With a multi-technology approach towards zero emissions which includes the development of battery electric, fuel cell, hybrid and plug-in hybrid vehicles, Toyota has revealed the Corolla Cross Hydrogen Concept. On that note, Toyota believes it is too early to focus on a single zero-emission solution.
At the heart of the Corolla Cross Hydrogen Concept is a 1.6 litre turbocharged three-cylinder engine from the GR Corolla with high-pressure hydrogen direction injection technology derived from motorsports.
Using the hydrogen tank packaging know-how from the Toyota Mirai, the Corolla Cross Hydrogen Concept is able to accommodate five passengers and their luggage. Currently, real-world evaluation is being carried out on the Corolla Cross Hydrogen Concept alongside ongoing digital development, with the vehicle expected to begin winter testing in northern Japan.
In 2021, a hydrogen-powered Toyota Mirai set a new Guinness World Record after covering 1,360 km on one tank of hydrogen. Other benefits of hydrogen combustion include leveraging on existing internal combustion engine technologies, quicker refuelling times and reduced reliance on limited resources such as lithium and nickel used for battery production in electric vehicles.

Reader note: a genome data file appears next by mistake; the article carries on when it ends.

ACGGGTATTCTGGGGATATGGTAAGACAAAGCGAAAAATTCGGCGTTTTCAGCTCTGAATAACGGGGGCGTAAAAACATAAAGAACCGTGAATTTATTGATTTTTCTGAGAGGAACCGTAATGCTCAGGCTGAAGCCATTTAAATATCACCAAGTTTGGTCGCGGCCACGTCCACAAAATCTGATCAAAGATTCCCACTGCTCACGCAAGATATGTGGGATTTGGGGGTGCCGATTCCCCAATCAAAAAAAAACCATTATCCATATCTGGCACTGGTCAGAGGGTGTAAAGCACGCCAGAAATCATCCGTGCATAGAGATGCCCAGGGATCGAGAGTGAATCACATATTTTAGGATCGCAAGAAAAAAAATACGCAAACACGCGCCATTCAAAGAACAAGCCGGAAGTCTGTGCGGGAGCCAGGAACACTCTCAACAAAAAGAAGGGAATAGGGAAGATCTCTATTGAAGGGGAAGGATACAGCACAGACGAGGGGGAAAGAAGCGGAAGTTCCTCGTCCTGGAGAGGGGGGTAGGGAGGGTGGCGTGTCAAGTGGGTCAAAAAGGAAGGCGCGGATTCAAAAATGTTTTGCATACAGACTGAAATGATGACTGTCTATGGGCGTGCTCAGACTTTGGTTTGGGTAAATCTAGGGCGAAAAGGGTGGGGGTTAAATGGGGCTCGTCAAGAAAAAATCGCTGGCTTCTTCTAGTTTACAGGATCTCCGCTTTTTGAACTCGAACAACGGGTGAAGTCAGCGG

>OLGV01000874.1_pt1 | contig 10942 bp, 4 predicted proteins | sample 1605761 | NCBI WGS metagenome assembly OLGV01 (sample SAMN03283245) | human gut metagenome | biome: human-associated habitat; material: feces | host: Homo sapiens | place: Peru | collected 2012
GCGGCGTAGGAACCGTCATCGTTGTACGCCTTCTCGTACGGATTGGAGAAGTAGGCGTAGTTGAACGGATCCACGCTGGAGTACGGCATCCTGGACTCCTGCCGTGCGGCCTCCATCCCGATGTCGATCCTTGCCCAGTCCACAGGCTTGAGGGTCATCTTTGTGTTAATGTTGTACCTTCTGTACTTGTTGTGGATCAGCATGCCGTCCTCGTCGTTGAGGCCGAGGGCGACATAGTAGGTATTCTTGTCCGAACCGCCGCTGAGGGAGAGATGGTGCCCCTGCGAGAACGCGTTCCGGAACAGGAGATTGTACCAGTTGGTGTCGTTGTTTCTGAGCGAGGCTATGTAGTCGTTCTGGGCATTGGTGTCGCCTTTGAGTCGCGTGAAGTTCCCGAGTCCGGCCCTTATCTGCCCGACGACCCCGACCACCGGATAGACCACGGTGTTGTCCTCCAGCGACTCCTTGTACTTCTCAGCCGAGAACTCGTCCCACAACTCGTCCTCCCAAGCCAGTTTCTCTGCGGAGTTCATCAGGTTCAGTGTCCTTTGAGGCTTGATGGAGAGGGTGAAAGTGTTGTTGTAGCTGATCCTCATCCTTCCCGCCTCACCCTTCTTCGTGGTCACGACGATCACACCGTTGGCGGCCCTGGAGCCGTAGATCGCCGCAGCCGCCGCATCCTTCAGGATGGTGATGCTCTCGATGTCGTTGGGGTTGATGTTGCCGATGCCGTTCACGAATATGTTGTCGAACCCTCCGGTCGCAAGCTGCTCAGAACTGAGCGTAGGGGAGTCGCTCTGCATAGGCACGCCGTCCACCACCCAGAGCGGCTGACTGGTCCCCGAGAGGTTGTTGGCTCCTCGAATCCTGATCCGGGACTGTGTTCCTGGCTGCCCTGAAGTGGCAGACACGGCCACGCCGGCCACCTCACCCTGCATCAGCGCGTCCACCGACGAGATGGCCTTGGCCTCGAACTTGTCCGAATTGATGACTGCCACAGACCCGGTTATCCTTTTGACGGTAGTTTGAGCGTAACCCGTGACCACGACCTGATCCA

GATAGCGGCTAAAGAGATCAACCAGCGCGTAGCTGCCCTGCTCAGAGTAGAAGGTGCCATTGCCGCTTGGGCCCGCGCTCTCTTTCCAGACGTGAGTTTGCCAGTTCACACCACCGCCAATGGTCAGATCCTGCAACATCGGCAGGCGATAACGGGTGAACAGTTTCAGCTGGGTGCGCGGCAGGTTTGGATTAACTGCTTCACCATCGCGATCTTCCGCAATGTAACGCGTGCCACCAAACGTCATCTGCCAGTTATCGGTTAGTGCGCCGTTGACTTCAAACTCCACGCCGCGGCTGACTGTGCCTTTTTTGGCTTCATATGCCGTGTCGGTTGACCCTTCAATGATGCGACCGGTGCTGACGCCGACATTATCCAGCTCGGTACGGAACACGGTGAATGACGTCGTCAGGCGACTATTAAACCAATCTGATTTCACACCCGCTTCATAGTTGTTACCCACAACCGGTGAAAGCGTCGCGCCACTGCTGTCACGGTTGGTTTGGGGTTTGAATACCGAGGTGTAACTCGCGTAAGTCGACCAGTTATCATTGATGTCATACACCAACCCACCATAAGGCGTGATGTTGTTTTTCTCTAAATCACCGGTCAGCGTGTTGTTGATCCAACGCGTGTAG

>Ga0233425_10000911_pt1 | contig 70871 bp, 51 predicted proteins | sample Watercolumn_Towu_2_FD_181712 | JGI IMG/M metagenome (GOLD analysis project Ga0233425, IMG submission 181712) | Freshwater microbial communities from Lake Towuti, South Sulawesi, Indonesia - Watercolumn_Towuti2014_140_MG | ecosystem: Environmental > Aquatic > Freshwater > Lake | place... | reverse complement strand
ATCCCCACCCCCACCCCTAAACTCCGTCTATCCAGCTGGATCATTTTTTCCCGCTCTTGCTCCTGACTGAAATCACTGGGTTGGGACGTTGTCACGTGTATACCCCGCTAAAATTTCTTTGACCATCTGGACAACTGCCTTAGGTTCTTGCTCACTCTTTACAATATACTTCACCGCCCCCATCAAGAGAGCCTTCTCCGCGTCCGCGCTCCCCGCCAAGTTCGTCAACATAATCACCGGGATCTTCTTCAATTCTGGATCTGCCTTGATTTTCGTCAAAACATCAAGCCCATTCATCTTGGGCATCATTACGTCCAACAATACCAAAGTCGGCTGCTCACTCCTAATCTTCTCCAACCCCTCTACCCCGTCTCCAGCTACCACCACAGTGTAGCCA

Toyota claims that it is 40% along the path to commercialisation of products such as the Corolla Cross Hydrogen Concept. In leading up to this, Toyota unveiled its first hydrogen production facility in Melbourne, Australia last year that’s said to be capable of producing 80 kg of hydrogen per day.
Last December, Toyota revealed a hydrogen-powered GR Yaris followed by a 5.0 litre V8 hydrogen-powered engine months later. Jointly-developed with Yamaha, the engine is claimed to produce power and torque figures which are comparable to petrol engines.
In August, it was revealed that Toyota is jointly developing hydrogen fuel cell vehicles with BMW with the Bavarian brand expected to begin mass production and sale by as early as 2025. More recently, it was reported that Toyota had secured funding from the UK government to develop the Hilux prototype powered by hydrogen fuel cell.
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